When Business Travel Takes You From Your Family: 11 Ways to Help not Hurt Them.
When Business Travel Takes You From Your Family: 11 Ways to Help not Hurt Them.
My last post was for the staying spouse. Here’s wisdom for the traveler.
In the last month, I had the rare privilege of going on 2 weeklong trips overseas. As exciting as it was for me, it took its toll on my family.
My buddy Ross travels 3 to 4 nights a month, in addition to two long trips per year. He tells me of the cost: ‘My younger daughter runs to the front door with her arms wide open when she hears my voice on the phone.’ He also tells me of the strain on his wife – who also has a demanding job, and then has to be mom, dad, disciplinarian, playmate and still have energy to keep the household running.
Depending on the age of your children, they can interpret your leaving differently – for toddlers it could be separation anxiety, older kids tend to experience anger and sadness. Younger kids especially begin to wonder if you’re even real – I’m still haunted by the memory of my 2-year old Fynn running to my friend (instead of me) as we exited the airport after a long trip away from home!
You see, it’s not just the staying family that hurts, it’s the traveler too. Dr Karen Gail Lewis counsels men who travel, and speaks of the disintegration that comes from living two separate lives—one in hotel rooms and one back home. ‘When he returns from a trip, he wants to feel appreciated; he wants to feel his wife and kids have missed him and are glad he is back. He wants to feel he still counts in the family. Instead, he returns to kids and a wife who have learned to live without him.’
So how can you minimize these damages – on your spouse, kids and yourself? I reflected on what I got right, what I got wrong, and I interviewed frequent flying friends. I’ve landed up with 11 practical pieces of wisdom. How I wish I read this a month ago.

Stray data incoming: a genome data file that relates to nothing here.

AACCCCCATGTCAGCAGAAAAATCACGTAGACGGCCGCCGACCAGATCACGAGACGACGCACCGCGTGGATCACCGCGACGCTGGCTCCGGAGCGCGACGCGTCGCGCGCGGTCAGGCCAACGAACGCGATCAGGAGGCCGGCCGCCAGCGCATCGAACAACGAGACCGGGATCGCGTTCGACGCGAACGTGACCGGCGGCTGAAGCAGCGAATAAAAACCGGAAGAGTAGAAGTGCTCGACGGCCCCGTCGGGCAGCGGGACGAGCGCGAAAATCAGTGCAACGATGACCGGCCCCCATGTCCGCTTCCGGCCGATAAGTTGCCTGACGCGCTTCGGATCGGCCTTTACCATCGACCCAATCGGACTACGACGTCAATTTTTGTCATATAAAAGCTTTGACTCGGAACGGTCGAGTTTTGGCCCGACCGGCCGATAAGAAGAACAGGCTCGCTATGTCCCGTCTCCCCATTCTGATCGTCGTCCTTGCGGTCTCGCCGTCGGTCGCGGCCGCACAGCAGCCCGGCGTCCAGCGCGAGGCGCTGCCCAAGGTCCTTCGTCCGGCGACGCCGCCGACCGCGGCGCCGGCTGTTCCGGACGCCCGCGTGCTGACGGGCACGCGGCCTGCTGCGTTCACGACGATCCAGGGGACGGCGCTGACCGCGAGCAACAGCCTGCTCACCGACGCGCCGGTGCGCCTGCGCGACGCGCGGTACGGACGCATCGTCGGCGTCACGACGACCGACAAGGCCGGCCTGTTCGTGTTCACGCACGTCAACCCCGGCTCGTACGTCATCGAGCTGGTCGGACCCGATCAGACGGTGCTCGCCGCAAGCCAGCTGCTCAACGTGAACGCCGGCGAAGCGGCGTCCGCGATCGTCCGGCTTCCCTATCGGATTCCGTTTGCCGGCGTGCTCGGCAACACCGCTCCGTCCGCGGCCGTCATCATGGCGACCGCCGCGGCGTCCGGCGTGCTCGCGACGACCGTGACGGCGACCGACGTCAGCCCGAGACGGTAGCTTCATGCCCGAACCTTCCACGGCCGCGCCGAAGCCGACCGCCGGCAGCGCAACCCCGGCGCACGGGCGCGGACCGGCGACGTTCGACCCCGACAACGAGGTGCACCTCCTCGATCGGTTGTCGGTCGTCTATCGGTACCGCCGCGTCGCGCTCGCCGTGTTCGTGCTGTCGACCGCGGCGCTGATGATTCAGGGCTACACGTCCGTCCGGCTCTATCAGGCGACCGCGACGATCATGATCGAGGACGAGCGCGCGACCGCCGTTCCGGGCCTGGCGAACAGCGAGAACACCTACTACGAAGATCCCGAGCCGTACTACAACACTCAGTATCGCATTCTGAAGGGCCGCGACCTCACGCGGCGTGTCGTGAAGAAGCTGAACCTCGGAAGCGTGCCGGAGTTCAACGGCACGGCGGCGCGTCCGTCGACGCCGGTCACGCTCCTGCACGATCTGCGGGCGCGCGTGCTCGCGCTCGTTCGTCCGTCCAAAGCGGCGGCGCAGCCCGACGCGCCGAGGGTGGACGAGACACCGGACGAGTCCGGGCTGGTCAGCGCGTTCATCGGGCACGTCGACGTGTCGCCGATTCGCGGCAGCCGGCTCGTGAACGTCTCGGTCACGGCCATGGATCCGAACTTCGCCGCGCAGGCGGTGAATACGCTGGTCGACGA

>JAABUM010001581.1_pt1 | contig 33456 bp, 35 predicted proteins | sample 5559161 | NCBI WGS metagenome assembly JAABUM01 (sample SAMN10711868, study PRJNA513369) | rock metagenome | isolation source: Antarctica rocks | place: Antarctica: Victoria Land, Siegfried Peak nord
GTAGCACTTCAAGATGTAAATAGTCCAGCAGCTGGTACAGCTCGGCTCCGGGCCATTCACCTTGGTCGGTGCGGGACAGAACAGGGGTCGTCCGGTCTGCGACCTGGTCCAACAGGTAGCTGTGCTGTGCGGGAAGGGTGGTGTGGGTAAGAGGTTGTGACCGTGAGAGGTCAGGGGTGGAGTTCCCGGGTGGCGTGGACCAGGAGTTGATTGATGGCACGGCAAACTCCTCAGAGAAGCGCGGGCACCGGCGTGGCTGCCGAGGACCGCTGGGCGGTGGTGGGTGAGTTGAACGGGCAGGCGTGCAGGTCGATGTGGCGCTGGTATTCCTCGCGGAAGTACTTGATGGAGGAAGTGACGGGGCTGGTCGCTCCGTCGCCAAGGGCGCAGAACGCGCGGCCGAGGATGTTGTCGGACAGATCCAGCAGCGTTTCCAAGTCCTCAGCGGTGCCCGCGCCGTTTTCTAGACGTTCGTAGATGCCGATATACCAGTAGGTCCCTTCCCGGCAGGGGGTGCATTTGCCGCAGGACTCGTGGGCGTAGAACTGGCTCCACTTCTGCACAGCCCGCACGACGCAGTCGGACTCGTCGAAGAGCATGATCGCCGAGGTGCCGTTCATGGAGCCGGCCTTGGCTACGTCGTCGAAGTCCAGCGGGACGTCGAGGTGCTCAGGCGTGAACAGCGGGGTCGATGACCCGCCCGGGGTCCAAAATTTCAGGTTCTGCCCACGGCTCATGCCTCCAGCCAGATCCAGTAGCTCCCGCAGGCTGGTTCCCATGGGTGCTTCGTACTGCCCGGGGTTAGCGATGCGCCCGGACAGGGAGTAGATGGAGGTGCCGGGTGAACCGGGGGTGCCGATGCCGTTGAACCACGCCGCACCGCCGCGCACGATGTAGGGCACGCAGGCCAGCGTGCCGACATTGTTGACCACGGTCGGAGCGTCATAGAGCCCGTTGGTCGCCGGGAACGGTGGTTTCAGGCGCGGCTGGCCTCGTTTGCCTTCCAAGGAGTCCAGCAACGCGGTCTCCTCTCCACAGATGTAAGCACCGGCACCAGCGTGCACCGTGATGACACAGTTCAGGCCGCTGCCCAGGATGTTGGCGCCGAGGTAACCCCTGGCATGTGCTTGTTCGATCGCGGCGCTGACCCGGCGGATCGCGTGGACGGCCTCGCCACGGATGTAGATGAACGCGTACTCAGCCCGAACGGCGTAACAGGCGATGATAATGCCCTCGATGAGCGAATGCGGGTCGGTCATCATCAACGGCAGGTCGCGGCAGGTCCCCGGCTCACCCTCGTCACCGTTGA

BEFORE YOU LEAVE
1. Start with why.
Ross says, ‘I cannot endure the travelling unless I constantly remind myself of why I travel.’ Since travelling takes such a toll, we and our spouse need to ask the hard questions: Do I really have to travel? This much? This long? If you agree that travelling is a must, then you, your spouse and your kids need to be clear on the why.
2. Time your travel right.
In each family’s calendar, ether will be times that it’s easier to go away… If possible, look at your collective diaries and do everything you can to travel in the least crazy seasons. If at all possible, drastically limit travel in the first year of your child’s life. My buddy, Carolyn tells me of the pseudo-Armageddon unleashed upon her family when her husband travelled during the most fragile years of her kid’s lives.
3. Prioritise quality time ahead of time.
The weekend or day before, spend a day together just having fun. Make sure to plan ahead otherwise the trip will sneak up on you. Your absence is a daily withdrawal of trust, so put as much as you can into the emotional bank account of the ones you love. And since your marriage is even more foundational than your parenting, give that priority attention.
4. Leave some love behind.
Leave videos or notes for your spouse and kids, or some way of helping them to count down. Another friend Alan tells me, ‘After many trips of my kids feeling disconnected from me, I now write letters with pictures in them of where I will be on that day for my kids. Each letter tells a basic story of what I will be up to for the day. My daughter even takes them to school with her, and keeps them. It gives us something to talk about when I speak to her on the phone.’
5. Stay connected.
Try connect daily. Work out the best time in the day to call. And make sure your spouse understands time zone differences – on my last trip, my wife cheerily phoned me at 1am.
We found that for our young kids, me sending a short video each day worked better than a phone call. I’d tell them about my day, then tell them all by name that I loved them. Sometimes I’d do a scan of my location or some people I was with. Julie tells me that our kids watched these clips endlessly.
When it comes to connecting with your spouse, have meaningful conversations – don’t wait until you’re back home. Ask them what’s happening. Listen empathetically to the details. Then having listened to them, tell them what’s happening on your side – the details. Help them get a visual picture of your day-to-day life. Tell them stories: about the interesting conversation you had with a co-passenger or colleague, about the crazy taxi ride, about what you’ve been learning, or thinking in-between the meetings. Often the traveling spouse holds back, because they don’t want their partners to feel like they are having fun without them, but actually both of you will feel more connected the more you share.